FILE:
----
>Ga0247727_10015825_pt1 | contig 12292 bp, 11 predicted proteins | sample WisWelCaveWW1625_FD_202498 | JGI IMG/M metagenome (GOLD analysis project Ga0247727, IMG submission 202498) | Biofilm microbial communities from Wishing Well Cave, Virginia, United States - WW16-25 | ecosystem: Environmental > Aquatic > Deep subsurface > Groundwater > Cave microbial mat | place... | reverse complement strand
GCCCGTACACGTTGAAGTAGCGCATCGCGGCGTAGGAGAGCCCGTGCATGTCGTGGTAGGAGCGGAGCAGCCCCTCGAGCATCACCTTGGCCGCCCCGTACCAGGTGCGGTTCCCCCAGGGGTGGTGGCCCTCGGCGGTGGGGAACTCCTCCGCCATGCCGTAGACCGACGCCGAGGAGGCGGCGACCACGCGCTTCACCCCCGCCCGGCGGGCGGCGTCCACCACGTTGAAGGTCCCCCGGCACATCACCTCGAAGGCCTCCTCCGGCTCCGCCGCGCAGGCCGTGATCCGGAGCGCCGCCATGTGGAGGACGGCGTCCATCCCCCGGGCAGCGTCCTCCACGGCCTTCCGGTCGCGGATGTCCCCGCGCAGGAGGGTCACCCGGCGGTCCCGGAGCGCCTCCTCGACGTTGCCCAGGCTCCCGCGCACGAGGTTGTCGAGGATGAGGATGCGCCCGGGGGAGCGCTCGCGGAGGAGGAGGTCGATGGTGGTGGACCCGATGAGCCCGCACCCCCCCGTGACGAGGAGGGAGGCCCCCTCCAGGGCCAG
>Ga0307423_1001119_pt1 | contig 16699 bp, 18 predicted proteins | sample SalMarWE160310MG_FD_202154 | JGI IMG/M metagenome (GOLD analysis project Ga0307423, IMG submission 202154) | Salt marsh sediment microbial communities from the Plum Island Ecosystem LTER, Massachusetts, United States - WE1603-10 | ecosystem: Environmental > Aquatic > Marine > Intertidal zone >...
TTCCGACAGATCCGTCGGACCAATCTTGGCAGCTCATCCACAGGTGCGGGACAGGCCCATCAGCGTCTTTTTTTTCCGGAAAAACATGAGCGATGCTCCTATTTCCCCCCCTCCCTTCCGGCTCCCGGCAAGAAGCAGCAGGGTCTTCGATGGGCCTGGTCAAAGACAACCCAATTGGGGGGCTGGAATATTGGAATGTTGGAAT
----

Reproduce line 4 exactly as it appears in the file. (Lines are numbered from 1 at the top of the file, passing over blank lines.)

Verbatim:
TTCCGACAGATCCGTCGGACCAATCTTGGCAGCTCATCCACAGGTGCGGGACAGGCCCATCAGCGTCTTTTTTTTCCGGAAAAACATGAGCGATGCTCCTATTTCCCCCCCTCCCTTCCGGCTCCCGGCAAGAAGCAGCAGGGTCTTCGATGGGCCTGGTCAAAGACAACCCAATTGGGGGGCTGGAATATTGGAATGTTGGAAT